Well, life goes on, and we actually didn’t get around to it until he was ten or eleven, or maybe just barely twelve. I’ve come, in the space of that time, to regard shooting as an important skill. That is, one should be comfortable and familiar with guns, so as not to fall prey to any ideas of their mystical power. (Turns out, e.g., they actually don’t kill people.) So, when we’re in the groove, we go about twice a month to the range.

I’ve told The Boy that if he adheres to this new program well, we’ll go to one of these Appleseed Rifle Camps. There’s one within driving range, and they’re not terribly expensive. Though we’ll have to actually bring some rifles. Buying guns with a Dem in the White House seems fiscally imprudent, but with luck, they won’t have passed any really price-hiking legislation by the time I get around to it.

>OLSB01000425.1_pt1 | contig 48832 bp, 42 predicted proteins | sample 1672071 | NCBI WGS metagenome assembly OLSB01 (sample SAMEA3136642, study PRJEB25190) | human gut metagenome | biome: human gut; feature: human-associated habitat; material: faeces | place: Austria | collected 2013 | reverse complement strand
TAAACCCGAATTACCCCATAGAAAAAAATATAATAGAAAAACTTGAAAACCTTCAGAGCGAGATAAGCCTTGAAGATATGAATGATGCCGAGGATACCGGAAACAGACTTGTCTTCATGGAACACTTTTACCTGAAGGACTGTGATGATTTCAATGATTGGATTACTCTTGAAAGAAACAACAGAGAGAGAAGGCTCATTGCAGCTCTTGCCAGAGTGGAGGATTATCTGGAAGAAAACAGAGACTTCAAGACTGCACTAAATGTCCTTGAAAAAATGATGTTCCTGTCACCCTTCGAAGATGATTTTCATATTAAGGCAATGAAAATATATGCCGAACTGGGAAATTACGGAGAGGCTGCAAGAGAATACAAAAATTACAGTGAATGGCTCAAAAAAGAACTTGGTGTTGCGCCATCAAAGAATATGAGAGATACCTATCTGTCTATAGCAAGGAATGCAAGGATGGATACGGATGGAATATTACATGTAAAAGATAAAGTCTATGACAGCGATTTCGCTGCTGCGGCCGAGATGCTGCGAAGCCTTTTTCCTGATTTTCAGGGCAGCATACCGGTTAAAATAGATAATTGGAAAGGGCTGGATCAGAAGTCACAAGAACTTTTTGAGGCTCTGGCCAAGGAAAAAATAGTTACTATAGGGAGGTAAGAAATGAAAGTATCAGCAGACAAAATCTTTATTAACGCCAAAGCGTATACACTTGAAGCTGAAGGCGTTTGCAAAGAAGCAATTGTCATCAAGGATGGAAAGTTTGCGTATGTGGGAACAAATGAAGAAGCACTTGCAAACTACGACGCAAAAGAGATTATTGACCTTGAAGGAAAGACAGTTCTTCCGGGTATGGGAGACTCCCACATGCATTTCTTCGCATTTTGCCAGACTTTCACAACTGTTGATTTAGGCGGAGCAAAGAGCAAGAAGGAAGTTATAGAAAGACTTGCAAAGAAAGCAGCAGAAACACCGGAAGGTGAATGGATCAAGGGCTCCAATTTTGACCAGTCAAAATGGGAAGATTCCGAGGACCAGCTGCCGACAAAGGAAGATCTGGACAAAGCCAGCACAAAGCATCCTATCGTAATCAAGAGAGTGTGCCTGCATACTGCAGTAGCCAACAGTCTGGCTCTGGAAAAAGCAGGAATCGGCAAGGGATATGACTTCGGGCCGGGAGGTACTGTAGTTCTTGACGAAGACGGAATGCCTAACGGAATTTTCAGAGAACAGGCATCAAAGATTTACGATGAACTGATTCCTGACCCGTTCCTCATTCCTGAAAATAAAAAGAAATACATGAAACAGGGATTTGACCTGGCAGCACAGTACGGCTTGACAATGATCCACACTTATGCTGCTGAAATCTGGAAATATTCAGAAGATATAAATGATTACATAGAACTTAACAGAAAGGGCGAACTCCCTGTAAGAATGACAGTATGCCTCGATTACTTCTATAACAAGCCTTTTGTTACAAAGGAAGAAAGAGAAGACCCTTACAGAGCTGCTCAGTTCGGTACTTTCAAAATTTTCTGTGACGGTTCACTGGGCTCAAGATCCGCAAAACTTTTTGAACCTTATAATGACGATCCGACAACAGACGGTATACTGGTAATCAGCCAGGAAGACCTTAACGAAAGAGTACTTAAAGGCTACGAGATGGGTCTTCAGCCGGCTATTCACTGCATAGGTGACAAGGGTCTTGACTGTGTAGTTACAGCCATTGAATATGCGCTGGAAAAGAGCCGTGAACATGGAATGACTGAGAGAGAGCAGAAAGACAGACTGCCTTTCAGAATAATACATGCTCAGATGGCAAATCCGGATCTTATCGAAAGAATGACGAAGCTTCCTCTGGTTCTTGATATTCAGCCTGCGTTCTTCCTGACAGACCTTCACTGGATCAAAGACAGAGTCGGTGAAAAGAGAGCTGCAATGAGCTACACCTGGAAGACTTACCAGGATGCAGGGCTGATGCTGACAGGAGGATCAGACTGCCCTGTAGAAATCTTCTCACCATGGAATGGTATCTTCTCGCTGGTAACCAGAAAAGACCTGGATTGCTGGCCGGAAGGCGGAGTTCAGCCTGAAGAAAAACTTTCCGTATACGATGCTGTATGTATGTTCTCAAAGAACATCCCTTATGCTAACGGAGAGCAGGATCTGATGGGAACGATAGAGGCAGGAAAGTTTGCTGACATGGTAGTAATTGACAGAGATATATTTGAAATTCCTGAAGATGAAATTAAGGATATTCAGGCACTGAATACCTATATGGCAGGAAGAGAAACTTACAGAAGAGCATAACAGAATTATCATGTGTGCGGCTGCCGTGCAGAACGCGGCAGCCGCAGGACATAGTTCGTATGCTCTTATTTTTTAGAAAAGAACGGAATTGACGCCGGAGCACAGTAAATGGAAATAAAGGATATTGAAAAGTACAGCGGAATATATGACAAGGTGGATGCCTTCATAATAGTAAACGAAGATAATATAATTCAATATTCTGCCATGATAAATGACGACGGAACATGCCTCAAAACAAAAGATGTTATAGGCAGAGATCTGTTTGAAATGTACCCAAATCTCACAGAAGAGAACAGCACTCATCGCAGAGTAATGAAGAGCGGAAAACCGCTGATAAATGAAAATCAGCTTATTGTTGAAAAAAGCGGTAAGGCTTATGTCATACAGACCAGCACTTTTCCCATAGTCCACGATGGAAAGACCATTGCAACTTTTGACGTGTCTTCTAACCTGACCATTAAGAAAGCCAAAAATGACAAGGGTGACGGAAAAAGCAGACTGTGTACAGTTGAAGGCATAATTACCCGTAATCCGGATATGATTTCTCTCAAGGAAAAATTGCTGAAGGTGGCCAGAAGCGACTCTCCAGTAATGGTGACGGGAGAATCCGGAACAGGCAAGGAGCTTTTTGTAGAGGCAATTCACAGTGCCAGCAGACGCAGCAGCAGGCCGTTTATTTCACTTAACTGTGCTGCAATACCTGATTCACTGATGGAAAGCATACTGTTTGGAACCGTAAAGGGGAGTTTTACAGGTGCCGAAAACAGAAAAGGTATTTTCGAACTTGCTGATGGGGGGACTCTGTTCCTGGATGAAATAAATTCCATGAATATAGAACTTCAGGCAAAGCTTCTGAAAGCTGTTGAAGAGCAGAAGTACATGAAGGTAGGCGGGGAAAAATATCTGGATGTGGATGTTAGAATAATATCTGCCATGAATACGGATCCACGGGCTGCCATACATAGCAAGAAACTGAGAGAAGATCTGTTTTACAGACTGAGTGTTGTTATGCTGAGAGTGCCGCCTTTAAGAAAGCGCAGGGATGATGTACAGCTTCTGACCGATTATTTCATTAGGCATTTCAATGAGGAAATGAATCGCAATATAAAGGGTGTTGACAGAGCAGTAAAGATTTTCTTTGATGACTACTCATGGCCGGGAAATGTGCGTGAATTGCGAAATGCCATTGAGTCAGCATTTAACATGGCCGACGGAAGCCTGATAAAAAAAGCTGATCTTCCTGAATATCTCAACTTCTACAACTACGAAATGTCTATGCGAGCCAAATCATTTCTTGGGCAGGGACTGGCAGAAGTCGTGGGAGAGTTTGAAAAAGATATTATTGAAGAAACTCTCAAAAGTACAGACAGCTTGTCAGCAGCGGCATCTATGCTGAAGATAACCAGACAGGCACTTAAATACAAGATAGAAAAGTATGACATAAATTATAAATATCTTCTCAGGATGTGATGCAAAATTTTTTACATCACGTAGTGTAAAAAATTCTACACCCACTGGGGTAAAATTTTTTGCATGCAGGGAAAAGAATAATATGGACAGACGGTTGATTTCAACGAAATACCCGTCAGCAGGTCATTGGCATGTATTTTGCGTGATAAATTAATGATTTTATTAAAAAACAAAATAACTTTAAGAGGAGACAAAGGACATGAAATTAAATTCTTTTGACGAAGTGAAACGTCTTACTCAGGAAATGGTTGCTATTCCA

As a parent, you often think you’re going to pass things down to your kid. (I’ve so far been unable to get one kid really interested in music.) But this is one of those things that the kid has really passed back up to me.